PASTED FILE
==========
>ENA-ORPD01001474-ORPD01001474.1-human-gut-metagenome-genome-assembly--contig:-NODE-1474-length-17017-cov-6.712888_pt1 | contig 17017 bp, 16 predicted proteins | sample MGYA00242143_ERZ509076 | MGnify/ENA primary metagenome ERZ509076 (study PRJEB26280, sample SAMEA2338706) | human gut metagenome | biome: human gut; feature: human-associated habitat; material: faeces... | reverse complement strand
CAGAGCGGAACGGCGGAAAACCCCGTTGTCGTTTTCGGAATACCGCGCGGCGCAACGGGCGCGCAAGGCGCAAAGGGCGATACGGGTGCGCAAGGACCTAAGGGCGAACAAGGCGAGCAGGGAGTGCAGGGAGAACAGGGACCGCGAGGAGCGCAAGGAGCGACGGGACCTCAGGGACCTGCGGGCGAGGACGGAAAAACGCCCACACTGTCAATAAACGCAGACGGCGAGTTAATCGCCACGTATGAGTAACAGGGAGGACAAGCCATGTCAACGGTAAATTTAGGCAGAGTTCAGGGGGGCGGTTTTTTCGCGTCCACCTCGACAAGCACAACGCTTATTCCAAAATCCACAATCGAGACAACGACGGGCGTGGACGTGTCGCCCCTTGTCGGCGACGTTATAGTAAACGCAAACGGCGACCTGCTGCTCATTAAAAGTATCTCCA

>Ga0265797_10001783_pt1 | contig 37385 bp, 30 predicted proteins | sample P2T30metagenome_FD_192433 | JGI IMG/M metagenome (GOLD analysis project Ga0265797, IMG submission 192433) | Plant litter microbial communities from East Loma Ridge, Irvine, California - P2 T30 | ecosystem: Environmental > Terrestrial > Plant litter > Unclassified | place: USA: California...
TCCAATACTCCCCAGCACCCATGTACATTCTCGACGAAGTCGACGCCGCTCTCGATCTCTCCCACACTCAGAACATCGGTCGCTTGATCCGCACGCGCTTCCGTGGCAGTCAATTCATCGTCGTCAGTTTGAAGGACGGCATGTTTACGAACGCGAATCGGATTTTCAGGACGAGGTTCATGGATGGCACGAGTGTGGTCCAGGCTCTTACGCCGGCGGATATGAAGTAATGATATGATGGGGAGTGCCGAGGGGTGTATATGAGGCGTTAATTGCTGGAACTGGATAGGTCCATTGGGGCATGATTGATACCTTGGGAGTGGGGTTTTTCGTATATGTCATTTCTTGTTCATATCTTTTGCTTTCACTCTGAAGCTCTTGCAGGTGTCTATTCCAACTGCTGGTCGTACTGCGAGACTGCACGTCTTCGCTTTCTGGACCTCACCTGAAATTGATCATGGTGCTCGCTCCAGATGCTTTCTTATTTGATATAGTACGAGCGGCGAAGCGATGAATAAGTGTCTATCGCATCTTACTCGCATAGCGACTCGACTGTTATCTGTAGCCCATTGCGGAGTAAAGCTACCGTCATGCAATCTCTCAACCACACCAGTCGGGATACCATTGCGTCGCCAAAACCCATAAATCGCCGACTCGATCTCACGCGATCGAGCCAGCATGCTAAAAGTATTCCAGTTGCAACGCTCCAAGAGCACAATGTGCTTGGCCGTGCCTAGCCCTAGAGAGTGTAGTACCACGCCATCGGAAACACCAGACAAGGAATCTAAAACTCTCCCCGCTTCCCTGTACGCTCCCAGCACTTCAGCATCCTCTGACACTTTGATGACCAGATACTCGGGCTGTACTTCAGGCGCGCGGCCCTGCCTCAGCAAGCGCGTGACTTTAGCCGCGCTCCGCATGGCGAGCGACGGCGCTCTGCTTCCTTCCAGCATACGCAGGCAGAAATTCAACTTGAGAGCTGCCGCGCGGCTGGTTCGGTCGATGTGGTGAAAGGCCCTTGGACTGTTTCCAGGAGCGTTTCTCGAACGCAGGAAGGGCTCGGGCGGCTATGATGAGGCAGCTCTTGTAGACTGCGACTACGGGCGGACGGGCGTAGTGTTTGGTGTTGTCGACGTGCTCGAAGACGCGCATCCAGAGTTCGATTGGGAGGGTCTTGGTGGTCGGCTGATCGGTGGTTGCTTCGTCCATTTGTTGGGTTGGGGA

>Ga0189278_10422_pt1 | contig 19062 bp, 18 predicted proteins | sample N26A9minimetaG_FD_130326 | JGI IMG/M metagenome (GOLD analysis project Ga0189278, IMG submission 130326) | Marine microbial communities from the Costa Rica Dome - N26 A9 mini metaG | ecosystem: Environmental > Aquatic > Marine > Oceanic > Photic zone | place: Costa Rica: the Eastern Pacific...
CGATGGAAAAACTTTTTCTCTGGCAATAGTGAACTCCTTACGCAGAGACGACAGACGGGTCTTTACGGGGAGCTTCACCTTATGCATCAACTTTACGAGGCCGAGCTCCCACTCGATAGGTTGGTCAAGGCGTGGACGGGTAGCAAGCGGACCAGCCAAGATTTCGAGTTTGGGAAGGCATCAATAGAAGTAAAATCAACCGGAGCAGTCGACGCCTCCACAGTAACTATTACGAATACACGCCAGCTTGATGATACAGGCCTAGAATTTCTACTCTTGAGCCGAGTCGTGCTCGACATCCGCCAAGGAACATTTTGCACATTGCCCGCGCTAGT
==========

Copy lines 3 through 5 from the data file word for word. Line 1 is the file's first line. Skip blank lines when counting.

>Ga0265797_10001783_pt1 | contig 37385 bp, 30 predicted proteins | sample P2T30metagenome_FD_192433 | JGI IMG/M metagenome (GOLD analysis project Ga0265797, IMG submission 192433) | Plant litter microbial communities from East Loma Ridge, Irvine, California - P2 T30 | ecosystem: Environmental > Terrestrial > Plant litter > Unclassified | place: USA: California...
TCCAATACTCCCCAGCACCCATGTACATTCTCGACGAAGTCGACGCCGCTCTCGATCTCTCCCACACTCAGAACATCGGTCGCTTGATCCGCACGCGCTTCCGTGGCAGTCAATTCATCGTCGTCAGTTTGAAGGACGGCATGTTTACGAACGCGAATCGGATTTTCAGGACGAGGTTCATGGATGGCACGAGTGTGGTCCAGGCTCTTACGCCGGCGGATATGAAGTAATGATATGATGGGGAGTGCCGAGGGGTGTATATGAGGCGTTAATTGCTGGAACTGGATAGGTCCATTGGGGCATGATTGATACCTTGGGAGTGGGGTTTTTCGTATATGTCATTTCTTGTTCATATCTTTTGCTTTCACTCTGAAGCTCTTGCAGGTGTCTATTCCAACTGCTGGTCGTACTGCGAGACTGCACGTCTTCGCTTTCTGGACCTCACCTGAAATTGATCATGGTGCTCGCTCCAGATGCTTTCTTATTTGATATAGTACGAGCGGCGAAGCGATGAATAAGTGTCTATCGCATCTTACTCGCATAGCGACTCGACTGTTATCTGTAGCCCATTGCGGAGTAAAGCTACCGTCATGCAATCTCTCAACCACACCAGTCGGGATACCATTGCGTCGCCAAAACCCATAAATCGCCGACTCGATCTCACGCGATCGAGCCAGCATGCTAAAAGTATTCCAGTTGCAACGCTCCAAGAGCACAATGTGCTTGGCCGTGCCTAGCCCTAGAGAGTGTAGTACCACGCCATCGGAAACACCAGACAAGGAATCTAAAACTCTCCCCGCTTCCCTGTACGCTCCCAGCACTTCAGCATCCTCTGACACTTTGATGACCAGATACTCGGGCTGTACTTCAGGCGCGCGGCCCTGCCTCAGCAAGCGCGTGACTTTAGCCGCGCTCCGCATGGCGAGCGACGGCGCTCTGCTTCCTTCCAGCATACGCAGGCAGAAATTCAACTTGAGAGCTGCCGCGCGGCTGGTTCGGTCGATGTGGTGAAAGGCCCTTGGACTGTTTCCAGGAGCGTTTCTCGAACGCAGGAAGGGCTCGGGCGGCTATGATGAGGCAGCTCTTGTAGACTGCGACTACGGGCGGACGGGCGTAGTGTTTGGTGTTGTCGACGTGCTCGAAGACGCGCATCCAGAGTTCGATTGGGAGGGTCTTGGTGGTCGGCTGATCGGTGGTTGCTTCGTCCATTTGTTGGGTTGGGGA

>Ga0189278_10422_pt1 | contig 19062 bp, 18 predicted proteins | sample N26A9minimetaG_FD_130326 | JGI IMG/M metagenome (GOLD analysis project Ga0189278, IMG submission 130326) | Marine microbial communities from the Costa Rica Dome - N26 A9 mini metaG | ecosystem: Environmental > Aquatic > Marine > Oceanic > Photic zone | place: Costa Rica: the Eastern Pacific...